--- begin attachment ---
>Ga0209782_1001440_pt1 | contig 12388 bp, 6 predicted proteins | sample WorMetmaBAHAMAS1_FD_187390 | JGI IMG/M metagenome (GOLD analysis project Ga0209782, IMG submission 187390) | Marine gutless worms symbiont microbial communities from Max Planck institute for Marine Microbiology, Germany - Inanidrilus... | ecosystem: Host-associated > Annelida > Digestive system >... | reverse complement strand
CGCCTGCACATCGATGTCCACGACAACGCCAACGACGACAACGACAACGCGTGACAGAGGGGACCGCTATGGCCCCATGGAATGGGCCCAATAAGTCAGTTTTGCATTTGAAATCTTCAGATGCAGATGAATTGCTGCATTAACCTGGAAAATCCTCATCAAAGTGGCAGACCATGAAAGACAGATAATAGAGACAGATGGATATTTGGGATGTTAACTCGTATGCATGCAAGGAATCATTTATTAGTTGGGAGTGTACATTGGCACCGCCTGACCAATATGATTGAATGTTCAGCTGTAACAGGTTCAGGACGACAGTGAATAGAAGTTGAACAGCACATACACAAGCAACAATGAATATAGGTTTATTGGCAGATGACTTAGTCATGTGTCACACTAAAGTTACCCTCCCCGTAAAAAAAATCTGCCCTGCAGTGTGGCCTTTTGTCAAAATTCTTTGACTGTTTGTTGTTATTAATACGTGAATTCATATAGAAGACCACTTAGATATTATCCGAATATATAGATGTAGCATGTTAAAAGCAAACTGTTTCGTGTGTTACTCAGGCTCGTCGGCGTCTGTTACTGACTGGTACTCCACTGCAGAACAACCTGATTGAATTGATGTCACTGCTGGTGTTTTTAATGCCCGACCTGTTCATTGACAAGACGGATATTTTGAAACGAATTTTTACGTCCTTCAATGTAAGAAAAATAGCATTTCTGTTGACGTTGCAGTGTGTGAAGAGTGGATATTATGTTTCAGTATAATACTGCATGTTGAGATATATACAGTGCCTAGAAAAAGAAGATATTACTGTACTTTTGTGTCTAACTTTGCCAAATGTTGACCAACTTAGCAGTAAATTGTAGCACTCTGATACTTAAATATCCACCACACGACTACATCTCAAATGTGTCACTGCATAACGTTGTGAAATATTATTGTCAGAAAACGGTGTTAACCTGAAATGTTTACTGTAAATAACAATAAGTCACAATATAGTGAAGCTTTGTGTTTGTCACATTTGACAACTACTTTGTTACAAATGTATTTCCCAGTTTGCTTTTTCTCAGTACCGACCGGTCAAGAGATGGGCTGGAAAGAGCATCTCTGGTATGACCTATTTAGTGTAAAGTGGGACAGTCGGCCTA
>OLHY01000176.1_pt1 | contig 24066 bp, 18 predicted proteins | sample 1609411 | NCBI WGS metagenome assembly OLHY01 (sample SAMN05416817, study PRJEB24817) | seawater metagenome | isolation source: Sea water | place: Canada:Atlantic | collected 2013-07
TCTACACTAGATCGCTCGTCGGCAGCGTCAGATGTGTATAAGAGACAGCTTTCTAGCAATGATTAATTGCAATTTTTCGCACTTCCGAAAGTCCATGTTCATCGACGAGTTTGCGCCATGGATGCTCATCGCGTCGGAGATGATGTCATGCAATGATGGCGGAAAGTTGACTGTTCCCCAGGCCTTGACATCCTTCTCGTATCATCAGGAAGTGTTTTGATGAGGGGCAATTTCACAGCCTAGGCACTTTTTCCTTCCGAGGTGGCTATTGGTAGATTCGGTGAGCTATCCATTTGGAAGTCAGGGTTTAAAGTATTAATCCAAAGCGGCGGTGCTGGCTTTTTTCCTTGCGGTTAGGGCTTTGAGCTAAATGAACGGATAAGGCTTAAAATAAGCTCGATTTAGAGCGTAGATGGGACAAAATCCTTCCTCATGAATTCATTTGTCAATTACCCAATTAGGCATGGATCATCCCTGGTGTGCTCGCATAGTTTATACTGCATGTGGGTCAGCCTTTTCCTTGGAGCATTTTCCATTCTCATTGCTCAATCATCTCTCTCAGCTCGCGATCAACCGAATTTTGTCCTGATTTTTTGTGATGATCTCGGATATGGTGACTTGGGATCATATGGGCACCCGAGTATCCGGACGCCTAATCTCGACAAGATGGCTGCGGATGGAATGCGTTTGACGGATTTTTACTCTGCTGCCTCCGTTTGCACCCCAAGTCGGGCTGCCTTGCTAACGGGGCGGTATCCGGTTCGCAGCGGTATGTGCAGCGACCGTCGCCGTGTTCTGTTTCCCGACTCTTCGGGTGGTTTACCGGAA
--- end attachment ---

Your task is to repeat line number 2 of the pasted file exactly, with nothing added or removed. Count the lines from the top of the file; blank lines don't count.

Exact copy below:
CGCCTGCACATCGATGTCCACGACAACGCCAACGACGACAACGACAACGCGTGACAGAGGGGACCGCTATGGCCCCATGGAATGGGCCCAATAAGTCAGTTTTGCATTTGAAATCTTCAGATGCAGATGAATTGCTGCATTAACCTGGAAAATCCTCATCAAAGTGGCAGACCATGAAAGACAGATAATAGAGACAGATGGATATTTGGGATGTTAACTCGTATGCATGCAAGGAATCATTTATTAGTTGGGAGTGTACATTGGCACCGCCTGACCAATATGATTGAATGTTCAGCTGTAACAGGTTCAGGACGACAGTGAATAGAAGTTGAACAGCACATACACAAGCAACAATGAATATAGGTTTATTGGCAGATGACTTAGTCATGTGTCACACTAAAGTTACCCTCCCCGTAAAAAAAATCTGCCCTGCAGTGTGGCCTTTTGTCAAAATTCTTTGACTGTTTGTTGTTATTAATACGTGAATTCATATAGAAGACCACTTAGATATTATCCGAATATATAGATGTAGCATGTTAAAAGCAAACTGTTTCGTGTGTTACTCAGGCTCGTCGGCGTCTGTTACTGACTGGTACTCCACTGCAGAACAACCTGATTGAATTGATGTCACTGCTGGTGTTTTTAATGCCCGACCTGTTCATTGACAAGACGGATATTTTGAAACGAATTTTTACGTCCTTCAATGTAAGAAAAATAGCATTTCTGTTGACGTTGCAGTGTGTGAAGAGTGGATATTATGTTTCAGTATAATACTGCATGTTGAGATATATACAGTGCCTAGAAAAAGAAGATATTACTGTACTTTTGTGTCTAACTTTGCCAAATGTTGACCAACTTAGCAGTAAATTGTAGCACTCTGATACTTAAATATCCACCACACGACTACATCTCAAATGTGTCACTGCATAACGTTGTGAAATATTATTGTCAGAAAACGGTGTTAACCTGAAATGTTTACTGTAAATAACAATAAGTCACAATATAGTGAAGCTTTGTGTTTGTCACATTTGACAACTACTTTGTTACAAATGTATTTCCCAGTTTGCTTTTTCTCAGTACCGACCGGTCAAGAGATGGGCTGGAAAGAGCATCTCTGGTATGACCTATTTAGTGTAAAGTGGGACAGTCGGCCTA